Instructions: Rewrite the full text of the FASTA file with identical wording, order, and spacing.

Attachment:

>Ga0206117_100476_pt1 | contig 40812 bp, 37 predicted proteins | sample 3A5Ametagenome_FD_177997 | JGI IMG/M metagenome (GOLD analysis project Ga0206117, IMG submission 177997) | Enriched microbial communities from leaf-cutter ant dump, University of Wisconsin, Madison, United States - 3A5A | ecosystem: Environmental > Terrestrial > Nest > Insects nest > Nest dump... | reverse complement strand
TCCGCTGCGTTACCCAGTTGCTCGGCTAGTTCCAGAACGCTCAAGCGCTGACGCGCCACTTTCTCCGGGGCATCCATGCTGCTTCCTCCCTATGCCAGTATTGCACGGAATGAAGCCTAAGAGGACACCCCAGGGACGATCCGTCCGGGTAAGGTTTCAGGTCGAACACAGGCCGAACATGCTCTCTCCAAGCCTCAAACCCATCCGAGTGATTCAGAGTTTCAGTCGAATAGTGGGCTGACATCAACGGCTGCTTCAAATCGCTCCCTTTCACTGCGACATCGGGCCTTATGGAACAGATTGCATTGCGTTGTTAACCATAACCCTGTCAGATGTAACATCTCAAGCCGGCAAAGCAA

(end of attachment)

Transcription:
>Ga0206117_100476_pt1 | contig 40812 bp, 37 predicted proteins | sample 3A5Ametagenome_FD_177997 | JGI IMG/M metagenome (GOLD analysis project Ga0206117, IMG submission 177997) | Enriched microbial communities from leaf-cutter ant dump, University of Wisconsin, Madison, United States - 3A5A | ecosystem: Environmental > Terrestrial > Nest > Insects nest > Nest dump... | reverse complement strand
TCCGCTGCGTTACCCAGTTGCTCGGCTAGTTCCAGAACGCTCAAGCGCTGACGCGCCACTTTCTCCGGGGCATCCATGCTGCTTCCTCCCTATGCCAGTATTGCACGGAATGAAGCCTAAGAGGACACCCCAGGGACGATCCGTCCGGGTAAGGTTTCAGGTCGAACACAGGCCGAACATGCTCTCTCCAAGCCTCAAACCCATCCGAGTGATTCAGAGTTTCAGTCGAATAGTGGGCTGACATCAACGGCTGCTTCAAATCGCTCCCTTTCACTGCGACATCGGGCCTTATGGAACAGATTGCATTGCGTTGTTAACCATAACCCTGTCAGATGTAACATCTCAAGCCGGCAAAGCAA